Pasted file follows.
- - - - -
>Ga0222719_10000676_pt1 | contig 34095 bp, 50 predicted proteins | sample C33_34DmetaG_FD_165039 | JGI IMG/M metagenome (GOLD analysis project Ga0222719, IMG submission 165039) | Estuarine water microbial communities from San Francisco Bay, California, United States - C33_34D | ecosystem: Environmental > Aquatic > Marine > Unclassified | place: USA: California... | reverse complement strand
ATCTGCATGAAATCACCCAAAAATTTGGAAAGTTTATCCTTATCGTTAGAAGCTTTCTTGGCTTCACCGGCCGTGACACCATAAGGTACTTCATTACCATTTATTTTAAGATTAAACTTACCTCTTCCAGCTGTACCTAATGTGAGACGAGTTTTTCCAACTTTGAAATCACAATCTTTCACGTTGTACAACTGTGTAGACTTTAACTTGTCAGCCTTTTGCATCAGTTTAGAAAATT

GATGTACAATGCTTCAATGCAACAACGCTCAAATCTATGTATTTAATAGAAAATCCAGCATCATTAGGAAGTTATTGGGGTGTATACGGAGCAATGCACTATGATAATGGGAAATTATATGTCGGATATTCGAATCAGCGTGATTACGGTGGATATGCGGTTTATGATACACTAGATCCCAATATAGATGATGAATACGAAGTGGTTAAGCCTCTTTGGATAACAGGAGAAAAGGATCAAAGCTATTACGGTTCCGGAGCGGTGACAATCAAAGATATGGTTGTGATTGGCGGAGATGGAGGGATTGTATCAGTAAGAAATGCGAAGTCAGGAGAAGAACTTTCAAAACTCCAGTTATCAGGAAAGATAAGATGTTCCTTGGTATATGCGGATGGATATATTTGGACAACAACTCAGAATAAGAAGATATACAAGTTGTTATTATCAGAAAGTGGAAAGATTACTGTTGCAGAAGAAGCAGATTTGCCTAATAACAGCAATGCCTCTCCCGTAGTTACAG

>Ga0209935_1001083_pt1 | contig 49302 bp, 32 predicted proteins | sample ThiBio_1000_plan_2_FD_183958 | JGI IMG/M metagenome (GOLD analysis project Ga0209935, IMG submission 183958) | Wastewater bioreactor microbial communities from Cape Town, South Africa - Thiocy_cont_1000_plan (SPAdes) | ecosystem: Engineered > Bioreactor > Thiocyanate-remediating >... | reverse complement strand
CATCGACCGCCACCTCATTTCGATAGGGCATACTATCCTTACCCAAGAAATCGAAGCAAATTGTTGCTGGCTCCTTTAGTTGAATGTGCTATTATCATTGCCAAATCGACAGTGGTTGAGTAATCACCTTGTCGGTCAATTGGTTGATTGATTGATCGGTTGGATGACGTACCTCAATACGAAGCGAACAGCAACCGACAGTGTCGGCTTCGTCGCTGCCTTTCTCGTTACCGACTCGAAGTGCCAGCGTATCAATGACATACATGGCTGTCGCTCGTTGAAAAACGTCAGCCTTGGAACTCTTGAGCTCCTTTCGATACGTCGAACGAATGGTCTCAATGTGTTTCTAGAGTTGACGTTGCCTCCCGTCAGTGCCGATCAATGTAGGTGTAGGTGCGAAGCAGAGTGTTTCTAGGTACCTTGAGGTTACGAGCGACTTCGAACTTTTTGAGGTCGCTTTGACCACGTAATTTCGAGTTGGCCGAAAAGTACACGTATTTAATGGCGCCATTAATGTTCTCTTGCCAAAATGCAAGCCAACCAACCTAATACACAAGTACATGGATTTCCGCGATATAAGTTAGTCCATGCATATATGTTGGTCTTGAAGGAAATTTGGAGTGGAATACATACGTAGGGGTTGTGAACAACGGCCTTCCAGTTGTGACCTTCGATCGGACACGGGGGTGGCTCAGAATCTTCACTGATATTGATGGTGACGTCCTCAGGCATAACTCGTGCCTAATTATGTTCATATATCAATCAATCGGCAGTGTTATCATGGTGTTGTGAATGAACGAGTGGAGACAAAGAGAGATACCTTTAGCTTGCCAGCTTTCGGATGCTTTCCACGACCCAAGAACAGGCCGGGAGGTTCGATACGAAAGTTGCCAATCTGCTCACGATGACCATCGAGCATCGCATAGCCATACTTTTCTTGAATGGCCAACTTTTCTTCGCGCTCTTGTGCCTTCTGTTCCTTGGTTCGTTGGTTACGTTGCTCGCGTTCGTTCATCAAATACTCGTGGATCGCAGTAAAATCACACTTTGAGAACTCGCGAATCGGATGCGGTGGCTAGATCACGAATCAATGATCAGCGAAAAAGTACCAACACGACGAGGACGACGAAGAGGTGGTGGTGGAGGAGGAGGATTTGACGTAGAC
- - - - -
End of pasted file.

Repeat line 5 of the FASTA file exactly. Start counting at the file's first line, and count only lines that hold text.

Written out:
CATCGACCGCCACCTCATTTCGATAGGGCATACTATCCTTACCCAAGAAATCGAAGCAAATTGTTGCTGGCTCCTTTAGTTGAATGTGCTATTATCATTGCCAAATCGACAGTGGTTGAGTAATCACCTTGTCGGTCAATTGGTTGATTGATTGATCGGTTGGATGACGTACCTCAATACGAAGCGAACAGCAACCGACAGTGTCGGCTTCGTCGCTGCCTTTCTCGTTACCGACTCGAAGTGCCAGCGTATCAATGACATACATGGCTGTCGCTCGTTGAAAAACGTCAGCCTTGGAACTCTTGAGCTCCTTTCGATACGTCGAACGAATGGTCTCAATGTGTTTCTAGAGTTGACGTTGCCTCCCGTCAGTGCCGATCAATGTAGGTGTAGGTGCGAAGCAGAGTGTTTCTAGGTACCTTGAGGTTACGAGCGACTTCGAACTTTTTGAGGTCGCTTTGACCACGTAATTTCGAGTTGGCCGAAAAGTACACGTATTTAATGGCGCCATTAATGTTCTCTTGCCAAAATGCAAGCCAACCAACCTAATACACAAGTACATGGATTTCCGCGATATAAGTTAGTCCATGCATATATGTTGGTCTTGAAGGAAATTTGGAGTGGAATACATACGTAGGGGTTGTGAACAACGGCCTTCCAGTTGTGACCTTCGATCGGACACGGGGGTGGCTCAGAATCTTCACTGATATTGATGGTGACGTCCTCAGGCATAACTCGTGCCTAATTATGTTCATATATCAATCAATCGGCAGTGTTATCATGGTGTTGTGAATGAACGAGTGGAGACAAAGAGAGATACCTTTAGCTTGCCAGCTTTCGGATGCTTTCCACGACCCAAGAACAGGCCGGGAGGTTCGATACGAAAGTTGCCAATCTGCTCACGATGACCATCGAGCATCGCATAGCCATACTTTTCTTGAATGGCCAACTTTTCTTCGCGCTCTTGTGCCTTCTGTTCCTTGGTTCGTTGGTTACGTTGCTCGCGTTCGTTCATCAAATACTCGTGGATCGCAGTAAAATCACACTTTGAGAACTCGCGAATCGGATGCGGTGGCTAGATCACGAATCAATGATCAGCGAAAAAGTACCAACACGACGAGGACGACGAAGAGGTGGTGGTGGAGGAGGAGGATTTGACGTAGAC